Trevor Jackson Presents Metal Dance
US: 20 Mar 2012
UK: 20 Feb 2012
Imagine a cold, bleak dystopia set to music. Now try dancing to it.
Perhaps more than any other genre, ‘80s industrial rested upon a fundamental contradiction, in fact worked best at its most contradictory. It took years for stalwarts like Skinny Puppy and Ministry to fully drown out their synth-pop origins in onslaughts of noise and metal, while Einsturzende Neubauten and others followed a roughly opposite trajectory, beginning with ear-splitting experimentation, then becoming progressively more listener-friendly with each album. Spanning continents and influences, they met (or at least overlapped) somewhere in the middle: an artistic and commercial grey area, the ultimate successes and failures of which have never been (and may never be) fully mapped out. It is as much a feeling as a sound, danceable but with dark edges, as though the synthesizers and drum machines might turn against their human owners at any moment. And when the sound/feeling worked, as on Ministry’s “Where You At Now?/Crash and Burn/Twitch” (from 1986), it really worked.
Only rarely do the 28 Reagan-and-Thatcher-era tracks on the two-disc Trevor Jackson Presents Metal Dance reach such lofty heights. But nor were they always aspiring to; such is the nature of a rarities collection. Jackson (of Playgroup fame) casts a wide net, wisely avoiding assigning any one label to the proceedings—the words Industrial, Post Punk, and EBM are all included as subtitles—and throwing in everything from Alien Sex Fiend to a surprisingly appropriate selection from John Carpenter’s Escape from New York soundtrack. The collection leans heavily on English groups, at least a couple of which may be questionable inclusions given their relative fame and acknowledged influence (Cabaret Voltaire, Nitzer Ebb). Fortunately all doubts are cleared by the presence of rarer material from elsewhere in the Continent—in particular, Diseño Corbusier’s “Golpe de Amistad”, a Spanish track whose tight synth groove co-exists in strange symbiosis with mildly orgasmic, semi-shouted female vocals reminiscent of Ennio Morricone’s more avant-garde-leaning soundtrack work of 10 to 15 years prior.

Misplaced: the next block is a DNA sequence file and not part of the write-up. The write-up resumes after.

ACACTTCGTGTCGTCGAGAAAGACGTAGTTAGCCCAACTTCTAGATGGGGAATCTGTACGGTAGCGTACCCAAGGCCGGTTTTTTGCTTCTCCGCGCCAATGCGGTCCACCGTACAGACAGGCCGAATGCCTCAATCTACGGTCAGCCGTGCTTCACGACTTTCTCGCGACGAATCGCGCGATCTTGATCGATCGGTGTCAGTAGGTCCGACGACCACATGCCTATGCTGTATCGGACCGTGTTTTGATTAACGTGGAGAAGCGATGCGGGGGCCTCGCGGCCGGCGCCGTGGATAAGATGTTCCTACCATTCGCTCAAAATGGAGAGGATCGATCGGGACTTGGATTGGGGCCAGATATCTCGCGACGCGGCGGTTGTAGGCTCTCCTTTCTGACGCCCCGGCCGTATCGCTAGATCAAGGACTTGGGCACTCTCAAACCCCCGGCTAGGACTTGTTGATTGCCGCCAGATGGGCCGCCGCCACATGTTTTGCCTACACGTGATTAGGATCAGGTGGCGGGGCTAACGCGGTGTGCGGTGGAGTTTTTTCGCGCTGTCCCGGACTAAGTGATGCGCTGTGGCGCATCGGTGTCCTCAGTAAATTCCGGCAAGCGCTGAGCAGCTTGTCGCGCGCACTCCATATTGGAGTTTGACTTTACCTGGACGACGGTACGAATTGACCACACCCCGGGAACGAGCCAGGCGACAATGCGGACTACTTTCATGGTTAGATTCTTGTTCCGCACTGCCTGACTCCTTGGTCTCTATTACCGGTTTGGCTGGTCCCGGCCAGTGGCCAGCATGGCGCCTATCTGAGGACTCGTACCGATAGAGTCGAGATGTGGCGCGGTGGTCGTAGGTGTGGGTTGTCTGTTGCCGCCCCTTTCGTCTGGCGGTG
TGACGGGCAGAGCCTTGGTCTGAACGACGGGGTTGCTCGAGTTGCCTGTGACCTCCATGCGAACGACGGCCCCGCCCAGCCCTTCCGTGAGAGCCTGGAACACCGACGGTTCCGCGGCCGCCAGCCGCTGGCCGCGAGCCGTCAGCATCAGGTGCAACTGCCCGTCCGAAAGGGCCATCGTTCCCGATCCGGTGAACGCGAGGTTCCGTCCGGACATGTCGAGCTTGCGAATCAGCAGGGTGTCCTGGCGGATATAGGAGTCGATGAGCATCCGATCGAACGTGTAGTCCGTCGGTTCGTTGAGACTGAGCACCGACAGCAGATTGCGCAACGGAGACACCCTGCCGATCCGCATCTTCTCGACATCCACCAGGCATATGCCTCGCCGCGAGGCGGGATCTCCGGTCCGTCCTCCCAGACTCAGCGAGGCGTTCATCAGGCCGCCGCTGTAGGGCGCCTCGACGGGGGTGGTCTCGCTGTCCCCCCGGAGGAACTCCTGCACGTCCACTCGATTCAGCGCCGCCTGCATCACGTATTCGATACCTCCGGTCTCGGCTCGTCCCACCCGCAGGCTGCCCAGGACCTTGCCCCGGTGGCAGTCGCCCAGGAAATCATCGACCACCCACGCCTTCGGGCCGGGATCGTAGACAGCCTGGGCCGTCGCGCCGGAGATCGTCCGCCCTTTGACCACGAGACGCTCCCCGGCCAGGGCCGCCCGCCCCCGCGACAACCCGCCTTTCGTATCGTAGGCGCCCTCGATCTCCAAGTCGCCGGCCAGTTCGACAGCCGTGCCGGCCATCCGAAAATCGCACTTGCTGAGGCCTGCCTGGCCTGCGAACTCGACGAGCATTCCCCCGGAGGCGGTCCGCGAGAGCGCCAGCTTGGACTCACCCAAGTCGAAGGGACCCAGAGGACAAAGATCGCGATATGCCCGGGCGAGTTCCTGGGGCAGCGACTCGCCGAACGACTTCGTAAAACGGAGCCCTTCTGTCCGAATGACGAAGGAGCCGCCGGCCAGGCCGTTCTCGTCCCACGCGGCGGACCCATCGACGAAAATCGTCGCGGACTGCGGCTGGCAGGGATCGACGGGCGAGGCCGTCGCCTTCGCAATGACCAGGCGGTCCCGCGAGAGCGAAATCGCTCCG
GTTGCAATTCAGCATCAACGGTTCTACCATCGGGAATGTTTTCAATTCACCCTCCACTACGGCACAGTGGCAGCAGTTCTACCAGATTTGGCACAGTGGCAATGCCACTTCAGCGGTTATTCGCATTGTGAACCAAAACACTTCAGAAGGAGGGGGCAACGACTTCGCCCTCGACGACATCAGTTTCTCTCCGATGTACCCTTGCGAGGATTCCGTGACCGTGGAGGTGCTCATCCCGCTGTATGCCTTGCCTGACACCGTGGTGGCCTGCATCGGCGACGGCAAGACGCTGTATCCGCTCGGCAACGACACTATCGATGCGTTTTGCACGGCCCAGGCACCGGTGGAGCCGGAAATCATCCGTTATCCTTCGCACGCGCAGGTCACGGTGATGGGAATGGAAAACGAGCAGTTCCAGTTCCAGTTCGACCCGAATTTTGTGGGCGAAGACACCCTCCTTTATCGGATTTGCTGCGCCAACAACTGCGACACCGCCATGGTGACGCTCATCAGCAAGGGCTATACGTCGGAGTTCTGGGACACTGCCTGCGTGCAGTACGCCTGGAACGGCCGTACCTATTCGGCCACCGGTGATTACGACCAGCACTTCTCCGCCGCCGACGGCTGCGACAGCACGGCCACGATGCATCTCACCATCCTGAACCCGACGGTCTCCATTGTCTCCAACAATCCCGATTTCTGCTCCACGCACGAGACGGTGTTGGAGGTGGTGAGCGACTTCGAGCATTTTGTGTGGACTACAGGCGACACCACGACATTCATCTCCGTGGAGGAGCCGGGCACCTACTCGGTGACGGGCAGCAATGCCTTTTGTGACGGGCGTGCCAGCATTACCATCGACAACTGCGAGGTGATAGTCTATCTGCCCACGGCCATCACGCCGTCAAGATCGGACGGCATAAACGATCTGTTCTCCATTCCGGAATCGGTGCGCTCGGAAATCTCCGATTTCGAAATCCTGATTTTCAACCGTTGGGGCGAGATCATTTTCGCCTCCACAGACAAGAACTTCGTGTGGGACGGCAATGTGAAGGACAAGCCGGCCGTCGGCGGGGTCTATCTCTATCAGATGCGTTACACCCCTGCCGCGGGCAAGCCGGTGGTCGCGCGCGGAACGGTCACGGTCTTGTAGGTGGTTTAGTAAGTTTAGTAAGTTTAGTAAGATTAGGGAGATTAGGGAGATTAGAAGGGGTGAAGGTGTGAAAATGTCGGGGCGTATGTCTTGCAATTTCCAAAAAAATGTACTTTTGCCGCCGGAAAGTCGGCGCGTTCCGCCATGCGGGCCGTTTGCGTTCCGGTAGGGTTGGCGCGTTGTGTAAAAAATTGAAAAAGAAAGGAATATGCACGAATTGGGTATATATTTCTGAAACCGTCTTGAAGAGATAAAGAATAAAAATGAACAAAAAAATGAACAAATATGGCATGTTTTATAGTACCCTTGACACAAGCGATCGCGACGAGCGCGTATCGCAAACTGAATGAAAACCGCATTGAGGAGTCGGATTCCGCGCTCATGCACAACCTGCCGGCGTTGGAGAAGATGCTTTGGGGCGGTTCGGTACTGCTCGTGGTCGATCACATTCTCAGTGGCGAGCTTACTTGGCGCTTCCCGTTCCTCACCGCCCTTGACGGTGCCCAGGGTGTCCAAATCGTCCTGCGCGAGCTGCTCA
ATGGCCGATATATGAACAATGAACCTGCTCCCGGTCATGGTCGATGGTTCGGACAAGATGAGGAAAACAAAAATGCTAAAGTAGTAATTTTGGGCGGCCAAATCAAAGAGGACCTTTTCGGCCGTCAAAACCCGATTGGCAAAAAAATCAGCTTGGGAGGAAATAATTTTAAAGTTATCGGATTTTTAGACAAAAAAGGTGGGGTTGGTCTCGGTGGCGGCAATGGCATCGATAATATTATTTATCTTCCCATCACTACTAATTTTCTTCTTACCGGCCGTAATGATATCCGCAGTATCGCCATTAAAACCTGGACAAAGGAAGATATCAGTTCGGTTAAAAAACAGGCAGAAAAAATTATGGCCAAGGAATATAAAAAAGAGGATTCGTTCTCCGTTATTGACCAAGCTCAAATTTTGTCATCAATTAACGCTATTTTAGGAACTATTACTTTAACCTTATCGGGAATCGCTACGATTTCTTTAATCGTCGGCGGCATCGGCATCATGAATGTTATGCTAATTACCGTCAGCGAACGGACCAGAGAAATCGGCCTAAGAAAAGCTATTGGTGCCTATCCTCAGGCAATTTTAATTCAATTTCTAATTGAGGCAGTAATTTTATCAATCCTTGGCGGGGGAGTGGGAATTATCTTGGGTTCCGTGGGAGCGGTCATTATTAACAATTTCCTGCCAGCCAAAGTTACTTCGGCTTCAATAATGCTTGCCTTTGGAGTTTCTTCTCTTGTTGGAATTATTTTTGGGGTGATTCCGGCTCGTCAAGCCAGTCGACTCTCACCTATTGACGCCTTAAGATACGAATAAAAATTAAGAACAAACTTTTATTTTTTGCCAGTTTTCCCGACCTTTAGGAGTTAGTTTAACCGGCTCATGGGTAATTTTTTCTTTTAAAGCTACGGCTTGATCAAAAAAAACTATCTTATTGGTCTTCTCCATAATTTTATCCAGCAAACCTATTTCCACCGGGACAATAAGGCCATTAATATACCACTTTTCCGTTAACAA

The passage of time serves only to amplify a sound equal to more than the sum of its cheesy parts. Significantly, the most inventive moments on Metal Dance make an impression not because of any real or perceived influence on 21st century dance music, but because of the way in which they could only have occurred on EBM or industrial records of the period. The funk fragments enlivening 23 Skidoo’s “Coup (In the Palace)”, the creepy sped-up voices popping up in the middle of Portion Control’s “Divided”, and the church-bell samples haunting Fini Tribe’s “De Testimony (Collapsing Edit)” like ghosts of a pre-industrial past are all effective in large part because of the datedness of the ‘80s production. Therein lies the paradox—and its converse; for the sheer Eighties-ness of the compilation’s weakest track, “The Bubblemen Are Coming” (not surprisingly the work of The Bubblemen, a Love and Rockets offshoot), does nothing more than underscore the groan-inducing novelty lyrics.
As a listening experience, Metal Dance is necessarily inconsistent; as a cultural document, it is invaluable. Which is not to say those interested in actual dancing will be disappointed—there is no shortage of hooks, and some are irresistible—but rather, that potential purchasers are most likely to be collectors, individuals with pre-existing attachments to the genre and fans a few years too young to have experienced the records in their original pressings. A peculiar sort of nostalgia kindles their interest— warm feelings for cold synths, comfort taken in primitive visions of a foreboding future which nevertheless feels somehow infinitely preferable to the here and now.
// Sound Affects
"The man whose songs were recorded by Johnny Cash, Alan Jackson, Ricky Skaggs, David Allan Coe, The Highwaymen, and countless others succumbs to time’s cruel cue that the only token of permanence we have to offer are the effects of shared moments and memories.READ the article